Monthly Archives: August 2010

Radio Days of Yore with Sgt. Preston

Sergeant Preston of the Yukon with his faithful dog, Yukon King. Rex, his horse Sgt. Preston rode during the summer, is not pictured. Neither is Pierre, his French Canadian friend.

I ran, trudged or bicycled home from Coggin Ward in the late 1940s and early 1950s, opening the door and running into my room to listen to fifteen-minute episodes, then thirty minutes of action in the 50s, on radio station KBWD, Brownwood, Texas, of the adventures of Sergeant Preston of the Yukon with his husky dog, Yukon King.  “On King!  On you, huskies!”

I had a radio, my own radio to hear Sgt. Preston’s daring does.  I had been reared in a small trailer house, then a pier-and-beam house, with my mother and grandmother and the Philco 41-245T Tropic radio that glowed a soft-golden light across its frequency panel, emitting sounds with basso edge.  Yes, it was golden.  That Tropic radio stayed with my grandmother, but I had a small Philco to link me symbiotically to A.M. airwaves,  theatrically setting the stage for desperadoes and their inevitable capture by Sgt. Preston.  I pedaled like crazy to get home on the day Sgt. Preston came alive.

I look back now on Sgt. Preston and know that the setting in the Canadian outdoors, along with my dreams of becoming a bush pilot in Canada and Alaska, engendered a deeper attraction to earth, trees, wild things blowing in the wind.  I never bought the comic books of Sgt. Preston as you see in the photograph.  I had the animation of sound, produced by corporations and hosted by Quaker Oats!  Preston’s voice, Yukon King’s bark, Rex’s nickering, evil doer’s cackle and the sound of wind in the trees replaced comic books.  Comic books?  Who needed comic books when Sgt. Preston was on the air, in the air and I could, with hundreds of thousands of other kids, hear his sled glide through snow?  Crunching footfalls, trees cracking and rivers roar.  All there, on the radio.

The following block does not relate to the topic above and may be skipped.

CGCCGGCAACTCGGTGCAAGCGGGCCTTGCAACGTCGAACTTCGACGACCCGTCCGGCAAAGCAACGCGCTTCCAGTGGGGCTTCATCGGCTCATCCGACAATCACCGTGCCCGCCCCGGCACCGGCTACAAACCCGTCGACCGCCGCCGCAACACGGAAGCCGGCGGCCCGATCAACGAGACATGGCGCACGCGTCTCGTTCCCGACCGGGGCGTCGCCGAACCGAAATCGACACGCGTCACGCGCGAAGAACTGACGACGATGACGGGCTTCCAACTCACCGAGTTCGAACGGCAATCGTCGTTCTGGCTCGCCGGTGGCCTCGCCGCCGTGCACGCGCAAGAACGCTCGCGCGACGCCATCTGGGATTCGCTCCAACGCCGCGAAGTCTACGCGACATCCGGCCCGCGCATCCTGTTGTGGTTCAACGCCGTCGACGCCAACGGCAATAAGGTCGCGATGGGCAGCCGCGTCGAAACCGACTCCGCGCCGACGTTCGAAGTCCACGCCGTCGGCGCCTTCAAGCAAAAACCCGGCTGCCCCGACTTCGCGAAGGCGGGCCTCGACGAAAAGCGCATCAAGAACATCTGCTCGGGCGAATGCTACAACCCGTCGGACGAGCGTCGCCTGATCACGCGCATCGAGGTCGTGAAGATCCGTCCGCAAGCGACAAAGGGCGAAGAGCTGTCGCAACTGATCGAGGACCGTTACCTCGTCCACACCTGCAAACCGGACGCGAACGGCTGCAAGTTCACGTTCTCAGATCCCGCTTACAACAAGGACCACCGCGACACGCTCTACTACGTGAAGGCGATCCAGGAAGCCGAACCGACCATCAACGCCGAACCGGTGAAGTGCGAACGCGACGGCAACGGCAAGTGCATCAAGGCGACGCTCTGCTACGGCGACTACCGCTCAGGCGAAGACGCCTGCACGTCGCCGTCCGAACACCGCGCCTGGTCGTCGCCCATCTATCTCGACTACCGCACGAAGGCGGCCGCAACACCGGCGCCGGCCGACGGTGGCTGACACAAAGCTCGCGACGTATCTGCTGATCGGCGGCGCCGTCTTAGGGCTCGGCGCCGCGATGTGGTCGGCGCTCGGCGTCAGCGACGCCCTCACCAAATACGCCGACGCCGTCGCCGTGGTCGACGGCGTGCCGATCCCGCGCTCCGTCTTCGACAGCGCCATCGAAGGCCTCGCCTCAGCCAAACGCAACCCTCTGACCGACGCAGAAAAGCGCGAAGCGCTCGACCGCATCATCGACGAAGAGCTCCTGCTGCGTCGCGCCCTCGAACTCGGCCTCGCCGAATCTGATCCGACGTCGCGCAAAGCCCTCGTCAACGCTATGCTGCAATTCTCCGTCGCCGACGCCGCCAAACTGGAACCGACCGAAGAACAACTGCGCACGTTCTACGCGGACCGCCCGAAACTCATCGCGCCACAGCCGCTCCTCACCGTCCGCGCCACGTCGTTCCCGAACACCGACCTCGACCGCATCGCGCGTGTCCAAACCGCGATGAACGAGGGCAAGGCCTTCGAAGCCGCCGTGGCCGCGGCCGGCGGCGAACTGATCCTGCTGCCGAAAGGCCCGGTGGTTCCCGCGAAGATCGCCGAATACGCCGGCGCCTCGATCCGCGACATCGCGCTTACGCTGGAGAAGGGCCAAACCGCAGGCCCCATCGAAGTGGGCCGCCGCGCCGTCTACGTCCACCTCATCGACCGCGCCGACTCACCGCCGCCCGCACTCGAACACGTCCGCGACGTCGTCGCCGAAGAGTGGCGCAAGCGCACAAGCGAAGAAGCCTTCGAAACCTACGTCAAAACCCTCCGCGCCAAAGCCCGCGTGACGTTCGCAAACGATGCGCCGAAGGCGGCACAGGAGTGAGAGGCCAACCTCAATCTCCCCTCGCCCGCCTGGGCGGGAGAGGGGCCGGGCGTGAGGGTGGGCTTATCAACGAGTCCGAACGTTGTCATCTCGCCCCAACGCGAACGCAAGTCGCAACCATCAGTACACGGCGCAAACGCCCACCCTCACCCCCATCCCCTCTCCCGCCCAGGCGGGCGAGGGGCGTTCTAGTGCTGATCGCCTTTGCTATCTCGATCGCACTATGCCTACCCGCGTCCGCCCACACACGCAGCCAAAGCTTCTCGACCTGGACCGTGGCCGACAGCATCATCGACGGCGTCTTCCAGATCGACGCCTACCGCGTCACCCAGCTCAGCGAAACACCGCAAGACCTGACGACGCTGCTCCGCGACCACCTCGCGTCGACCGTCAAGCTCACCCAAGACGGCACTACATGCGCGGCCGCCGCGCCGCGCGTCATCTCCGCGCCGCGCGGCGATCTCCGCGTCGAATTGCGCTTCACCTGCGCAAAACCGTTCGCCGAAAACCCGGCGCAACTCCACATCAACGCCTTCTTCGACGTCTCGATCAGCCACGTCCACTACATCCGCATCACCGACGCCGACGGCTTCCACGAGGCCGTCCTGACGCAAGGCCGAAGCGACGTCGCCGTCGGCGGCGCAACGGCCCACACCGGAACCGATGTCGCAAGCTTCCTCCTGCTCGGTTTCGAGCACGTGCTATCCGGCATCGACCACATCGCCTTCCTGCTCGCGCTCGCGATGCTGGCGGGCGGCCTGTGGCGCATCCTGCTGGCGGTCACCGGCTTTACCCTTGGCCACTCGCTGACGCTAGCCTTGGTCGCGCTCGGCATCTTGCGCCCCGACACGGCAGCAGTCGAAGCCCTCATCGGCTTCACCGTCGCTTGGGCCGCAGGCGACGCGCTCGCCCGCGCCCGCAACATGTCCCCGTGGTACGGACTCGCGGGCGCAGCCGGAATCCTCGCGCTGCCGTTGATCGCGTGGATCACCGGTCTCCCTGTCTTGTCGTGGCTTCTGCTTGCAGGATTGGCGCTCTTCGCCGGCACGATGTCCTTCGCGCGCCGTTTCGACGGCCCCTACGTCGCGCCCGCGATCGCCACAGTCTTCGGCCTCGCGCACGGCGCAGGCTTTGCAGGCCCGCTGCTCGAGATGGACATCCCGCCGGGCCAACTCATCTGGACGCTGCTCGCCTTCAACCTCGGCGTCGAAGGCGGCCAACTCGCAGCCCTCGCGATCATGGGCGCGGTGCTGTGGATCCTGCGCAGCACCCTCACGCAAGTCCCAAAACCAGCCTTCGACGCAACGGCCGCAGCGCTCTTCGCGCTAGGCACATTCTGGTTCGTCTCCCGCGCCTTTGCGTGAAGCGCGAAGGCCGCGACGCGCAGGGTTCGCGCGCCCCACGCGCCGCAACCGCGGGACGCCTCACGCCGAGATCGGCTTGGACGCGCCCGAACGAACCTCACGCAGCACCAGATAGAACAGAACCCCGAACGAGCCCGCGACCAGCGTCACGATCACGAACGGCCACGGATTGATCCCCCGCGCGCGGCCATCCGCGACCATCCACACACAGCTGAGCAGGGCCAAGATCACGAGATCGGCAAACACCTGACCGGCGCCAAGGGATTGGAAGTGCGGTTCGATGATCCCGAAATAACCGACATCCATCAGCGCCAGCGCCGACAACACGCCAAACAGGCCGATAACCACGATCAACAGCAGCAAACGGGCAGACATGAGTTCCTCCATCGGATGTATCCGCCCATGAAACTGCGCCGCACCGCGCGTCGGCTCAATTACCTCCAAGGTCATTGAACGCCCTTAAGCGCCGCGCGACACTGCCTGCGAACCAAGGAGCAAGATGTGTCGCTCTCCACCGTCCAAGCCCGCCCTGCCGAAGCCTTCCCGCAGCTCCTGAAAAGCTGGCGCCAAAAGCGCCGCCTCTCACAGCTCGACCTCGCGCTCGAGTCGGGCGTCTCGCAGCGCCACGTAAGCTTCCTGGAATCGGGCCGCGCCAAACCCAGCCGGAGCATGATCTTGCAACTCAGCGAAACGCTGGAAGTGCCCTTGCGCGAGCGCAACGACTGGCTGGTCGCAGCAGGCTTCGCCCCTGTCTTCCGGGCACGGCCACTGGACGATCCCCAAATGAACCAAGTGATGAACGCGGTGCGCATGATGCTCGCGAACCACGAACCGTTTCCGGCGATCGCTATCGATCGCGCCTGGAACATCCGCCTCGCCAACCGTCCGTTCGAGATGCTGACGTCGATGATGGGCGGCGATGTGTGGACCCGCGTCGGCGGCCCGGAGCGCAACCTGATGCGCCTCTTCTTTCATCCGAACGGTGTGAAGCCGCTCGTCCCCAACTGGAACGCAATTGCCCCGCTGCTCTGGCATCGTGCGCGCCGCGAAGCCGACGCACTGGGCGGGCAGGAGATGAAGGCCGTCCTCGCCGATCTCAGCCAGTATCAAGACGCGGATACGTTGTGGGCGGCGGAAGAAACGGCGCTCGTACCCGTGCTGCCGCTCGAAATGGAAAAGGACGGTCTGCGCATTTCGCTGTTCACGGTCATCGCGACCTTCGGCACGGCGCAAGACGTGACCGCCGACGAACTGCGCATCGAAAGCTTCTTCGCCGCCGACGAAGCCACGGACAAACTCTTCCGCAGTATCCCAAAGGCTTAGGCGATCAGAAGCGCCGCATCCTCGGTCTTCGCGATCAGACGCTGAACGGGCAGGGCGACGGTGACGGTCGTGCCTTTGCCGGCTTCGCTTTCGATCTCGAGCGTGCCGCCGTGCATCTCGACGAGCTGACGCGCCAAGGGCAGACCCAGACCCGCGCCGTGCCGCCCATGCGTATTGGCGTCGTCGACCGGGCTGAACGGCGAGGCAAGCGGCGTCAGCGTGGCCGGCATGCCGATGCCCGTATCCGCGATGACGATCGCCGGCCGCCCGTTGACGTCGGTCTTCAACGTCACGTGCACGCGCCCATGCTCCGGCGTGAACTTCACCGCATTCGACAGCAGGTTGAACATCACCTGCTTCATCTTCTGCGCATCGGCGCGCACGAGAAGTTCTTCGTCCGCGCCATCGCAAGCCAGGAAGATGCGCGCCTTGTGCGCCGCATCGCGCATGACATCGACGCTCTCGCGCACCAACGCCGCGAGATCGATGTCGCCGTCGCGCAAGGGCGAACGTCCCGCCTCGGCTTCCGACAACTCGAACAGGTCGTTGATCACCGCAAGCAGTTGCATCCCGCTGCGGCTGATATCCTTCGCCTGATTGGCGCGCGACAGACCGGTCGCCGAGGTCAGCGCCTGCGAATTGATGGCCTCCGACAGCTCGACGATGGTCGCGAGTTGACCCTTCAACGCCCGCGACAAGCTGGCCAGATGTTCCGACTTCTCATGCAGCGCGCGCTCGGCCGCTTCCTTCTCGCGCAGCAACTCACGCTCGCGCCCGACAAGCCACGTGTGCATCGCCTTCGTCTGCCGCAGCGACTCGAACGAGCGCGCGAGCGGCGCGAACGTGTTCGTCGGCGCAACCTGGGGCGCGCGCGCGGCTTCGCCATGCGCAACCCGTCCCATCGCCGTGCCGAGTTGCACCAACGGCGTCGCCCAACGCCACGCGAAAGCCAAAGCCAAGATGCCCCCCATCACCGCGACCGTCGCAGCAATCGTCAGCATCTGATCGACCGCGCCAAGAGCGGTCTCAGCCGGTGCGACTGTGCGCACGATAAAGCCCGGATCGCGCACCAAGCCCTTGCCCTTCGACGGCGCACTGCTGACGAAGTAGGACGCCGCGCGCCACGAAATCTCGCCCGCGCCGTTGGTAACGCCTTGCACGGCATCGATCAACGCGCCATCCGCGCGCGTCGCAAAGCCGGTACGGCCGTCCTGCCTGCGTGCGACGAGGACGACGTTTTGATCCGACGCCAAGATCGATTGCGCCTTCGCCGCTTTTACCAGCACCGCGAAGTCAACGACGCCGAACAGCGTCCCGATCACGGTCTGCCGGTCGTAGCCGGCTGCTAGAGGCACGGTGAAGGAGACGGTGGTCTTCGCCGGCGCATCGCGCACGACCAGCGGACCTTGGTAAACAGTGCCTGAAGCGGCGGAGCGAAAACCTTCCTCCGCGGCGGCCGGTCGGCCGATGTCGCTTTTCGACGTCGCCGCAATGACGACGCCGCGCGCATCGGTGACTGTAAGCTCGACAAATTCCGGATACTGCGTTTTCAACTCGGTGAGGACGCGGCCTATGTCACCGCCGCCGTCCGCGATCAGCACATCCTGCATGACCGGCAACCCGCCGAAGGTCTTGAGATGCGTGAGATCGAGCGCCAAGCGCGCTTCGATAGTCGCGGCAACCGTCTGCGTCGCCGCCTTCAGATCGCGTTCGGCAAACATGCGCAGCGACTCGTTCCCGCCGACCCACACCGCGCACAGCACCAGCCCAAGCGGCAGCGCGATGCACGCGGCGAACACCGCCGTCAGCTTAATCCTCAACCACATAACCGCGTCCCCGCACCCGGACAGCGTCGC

My radio days of yore included other programs.  I went to sleep a thousand times with the radio on, the music fadin’ in and fadin’ out, the Jack Benny Show, Lucky Strike Hit Parade and the Louisiana Hayride.  But, Sgt. Preston and Yukon King remained my boyhood favorite.  The other shows were mainly the selections of my grandmother and mother.

I know now — perhaps as a boy, who can say? — that the cold, wild travels with a dog in the woods took me away from hot and arid Texas.  Oh, yes, I liked the uniforms, who doesn’t?  Snappy red, yellow-striped trousers, high-top boots.  The uniform was trivial and I could only imagine it from other sources.  On the radio, impressively, Sgt. Preston talked to his dog.  His dog communicated with him.  They conversed in a cold, wild woodland context, faraway, but not alien to me.

When the snow comes to Flying Hat Ranch, I go outside and I work, I play.  My horses prance.  I take their photographs — remember Star, the levitating horse? I secure chains to the pickup and glide through snow to Santa Fe and the Jemez, never doubting my survival for I have been snowbound and trapped on the Jemez Mountains at night and have spent a three-below night in my car at Taos.  Sgt. Preston chased criminals, found them and concluded his program by saying to his dog:  Well, King, this case is closed.